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Not a coveted spot
Nassau County tops a new list released this week — but development advocates wish it didn’t.
The county ranks first on a roster of 17 suburban counties in the metropolitan area for being the most unfriendly to transit-oriented development — despite having the infrastructure that could support it.
According to a study by the Regional Plan Association, Nassau has 16 train stations in communities whose zoning won’t allow multifamily and mixed-use development, even though they have all of the tools — especially sewers — to build the combination of housing, retail and commercial that could attract young workers and millennials.
That’s more than double second place Somerset County’s seven such stations in New Jersey.
Suffolk, meanwhile, ranked eighth on the association’s list, with just four stations in areas that don’t allow transit-oriented development but had the infrastructure to sustain them. In Suffolk’s case, of course, sewers remain a critical missing piece for some communities.
Unsurprisingly, perhaps, Long Island got a shout-out in the RPA report. Patchogue was highlighted as an example of “how valuable and enjoyable village centers can be.”
The report comes as the RPA is readying its fourth regional plan — a project it undertakes every few decades. Perhaps by the time the fifth such plan emerges, the Nassau Hub, Hicksville and Heartland Town Square will be highlighted as development success stories.
Or, maybe not.
Randi F. Marshall
Reclaim New York, the activist small-government group founded by Rebekah Mercer, is turning its sights toward Nassau County legislators, wanting them to vouch that all the county fees they’re paying are legal.
Even though the legislature last month stripped $60 million in fee hikes from County Executive Edward Mangano’s proposed budget, Brendan Muir of Reclaim NY told The Point, “there are still illegal fees that have been there for many budget cycles.”
He won’t get an argument from Nassau County Clerk Maureen O’Connell, whose office is responsible for charging fees for services for recording mortgages, deeds and satisfactions. In an endorsement interview with Newsday’s editorial board, O’Connell described comforting a woman who was crying over a $1,000 bill for recording a mortgage satisfaction — a document saying she had paid off her home.
“It’s a sham,” said O’Connell, who has testified before the legislature urging lawmakers to stop hiking the fees to balance the county budget. She said she and Suffolk County Clerk Judith Pascale have taken an interest in a movement to standardize the fees across New York State, and take this power from the counties.
Muir’s group is already part of a lawsuit contending that Suffolk County fees, such as $200 for tax map verification and $300 for mortgage recordings, are illegal because they’re not in line with the cost of providing the service. Instead, the proceeds are going into the county’s general fund to bolster what Muir called an fundamentally out-of-balance budget.
The conservative group has made some noise about taking its lawsuit to Nassau County, as well, but the political theater of calling out individual legislators is likely the first move. “We want to say to them, be honest, look the taxpayer in the eye, and tell them these fees are legal,” Muir said.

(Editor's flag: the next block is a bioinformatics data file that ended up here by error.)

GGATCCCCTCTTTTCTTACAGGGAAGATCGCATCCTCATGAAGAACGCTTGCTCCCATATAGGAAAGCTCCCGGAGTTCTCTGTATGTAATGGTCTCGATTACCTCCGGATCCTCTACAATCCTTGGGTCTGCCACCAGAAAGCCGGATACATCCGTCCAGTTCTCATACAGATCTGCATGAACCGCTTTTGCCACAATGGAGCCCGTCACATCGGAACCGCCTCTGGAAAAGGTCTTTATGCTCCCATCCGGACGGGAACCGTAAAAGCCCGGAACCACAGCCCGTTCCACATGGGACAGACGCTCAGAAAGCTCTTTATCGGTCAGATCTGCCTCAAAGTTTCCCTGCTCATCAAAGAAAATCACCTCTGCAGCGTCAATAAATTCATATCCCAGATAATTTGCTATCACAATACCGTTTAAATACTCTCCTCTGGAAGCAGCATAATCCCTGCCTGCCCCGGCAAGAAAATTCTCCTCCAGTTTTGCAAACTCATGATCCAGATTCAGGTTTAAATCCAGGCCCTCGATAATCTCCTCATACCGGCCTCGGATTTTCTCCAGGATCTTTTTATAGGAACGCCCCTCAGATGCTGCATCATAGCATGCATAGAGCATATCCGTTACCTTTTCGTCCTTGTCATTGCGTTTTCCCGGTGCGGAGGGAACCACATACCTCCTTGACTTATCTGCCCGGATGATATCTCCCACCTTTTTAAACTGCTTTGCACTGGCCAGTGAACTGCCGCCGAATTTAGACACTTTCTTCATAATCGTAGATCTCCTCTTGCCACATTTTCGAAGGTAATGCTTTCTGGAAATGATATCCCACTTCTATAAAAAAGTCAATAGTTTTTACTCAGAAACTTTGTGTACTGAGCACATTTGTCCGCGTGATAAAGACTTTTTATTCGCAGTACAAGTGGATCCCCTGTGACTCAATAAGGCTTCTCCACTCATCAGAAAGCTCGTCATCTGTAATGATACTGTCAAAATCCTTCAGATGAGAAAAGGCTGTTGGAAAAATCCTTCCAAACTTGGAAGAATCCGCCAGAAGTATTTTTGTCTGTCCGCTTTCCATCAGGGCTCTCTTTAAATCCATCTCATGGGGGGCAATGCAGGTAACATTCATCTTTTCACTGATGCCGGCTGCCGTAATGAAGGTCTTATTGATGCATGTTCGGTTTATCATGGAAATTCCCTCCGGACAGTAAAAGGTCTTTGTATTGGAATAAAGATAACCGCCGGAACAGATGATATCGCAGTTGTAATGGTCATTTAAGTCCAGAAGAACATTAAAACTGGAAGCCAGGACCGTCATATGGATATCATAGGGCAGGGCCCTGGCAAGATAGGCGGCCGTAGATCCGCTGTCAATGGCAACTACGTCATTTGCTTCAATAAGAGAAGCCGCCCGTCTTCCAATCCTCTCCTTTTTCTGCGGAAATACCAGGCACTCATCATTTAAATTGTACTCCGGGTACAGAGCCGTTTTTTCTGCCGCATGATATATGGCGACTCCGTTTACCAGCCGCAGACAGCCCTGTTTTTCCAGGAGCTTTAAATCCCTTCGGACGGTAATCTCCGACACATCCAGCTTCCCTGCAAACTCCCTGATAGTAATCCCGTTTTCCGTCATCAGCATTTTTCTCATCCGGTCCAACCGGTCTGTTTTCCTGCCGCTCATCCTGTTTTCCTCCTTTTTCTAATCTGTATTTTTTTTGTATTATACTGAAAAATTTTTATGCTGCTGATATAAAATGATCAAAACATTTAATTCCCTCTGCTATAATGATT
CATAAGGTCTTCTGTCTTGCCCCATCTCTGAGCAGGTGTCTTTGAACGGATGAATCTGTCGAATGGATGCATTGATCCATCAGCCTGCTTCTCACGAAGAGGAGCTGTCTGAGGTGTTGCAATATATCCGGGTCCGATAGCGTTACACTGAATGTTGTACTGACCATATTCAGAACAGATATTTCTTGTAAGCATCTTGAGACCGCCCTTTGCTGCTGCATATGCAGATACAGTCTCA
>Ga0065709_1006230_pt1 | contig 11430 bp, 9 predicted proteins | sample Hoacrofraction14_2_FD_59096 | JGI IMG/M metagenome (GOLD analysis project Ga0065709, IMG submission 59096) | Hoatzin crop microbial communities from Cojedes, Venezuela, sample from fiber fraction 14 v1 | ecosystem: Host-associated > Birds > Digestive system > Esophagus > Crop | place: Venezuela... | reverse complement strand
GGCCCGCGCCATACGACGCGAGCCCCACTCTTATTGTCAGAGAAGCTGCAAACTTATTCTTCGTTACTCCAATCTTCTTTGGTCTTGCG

Made in China
Winner will offer a clue
Mayor Bill de Blasio is here for another four years, but a major partner in city government is TBD: the City Council speaker, formally chosen by that body’s members in January to replace term-limited Melissa Mark-Viverito of Manhattan.
The new speaker will help oversee an $80-billion-plus budget and controls which legislation comes up for a vote. But the “race” for speaker has less to do with policy differences (there are few) among candidates and more to do with popularity, and racial, borough, union and county party dynamics.
Council insiders say three candidates appear to be most successfully navigating the mélange.
Corey Johnson and Mark Levine, both of Manhattan and members of the Council’s Progressive Caucus, have been running for months. A main Johnson pitch is that he wouldn’t be a yes-man for the mayor, important for institutionalists in the council, despite having fundraised for de Blasio. Levine is often aligned with the administration while still being quick to point to differences.
Both may face some difficulties because they are not black, Hispanic or female, important constituencies in NYC.
This may have helped a third contender, Robert Cornegy, an African-American council member from Brooklyn who played basketball for St. John’s. But Cornegy is practically a moderate in the council, as an advocate for Airbnb’s presence and supporter of some charter school causes.
Whoever wins will likely do so after backroom compromises — perhaps the usual alliance between the Bronx and Queens, or the weight-throwing of de Blasio, Rep. Joseph Crowley or Rep. Hakeem Jeffries for these or other candidates. But look for the winner to clue the council’s direction and relationship with the mayor for the next four years.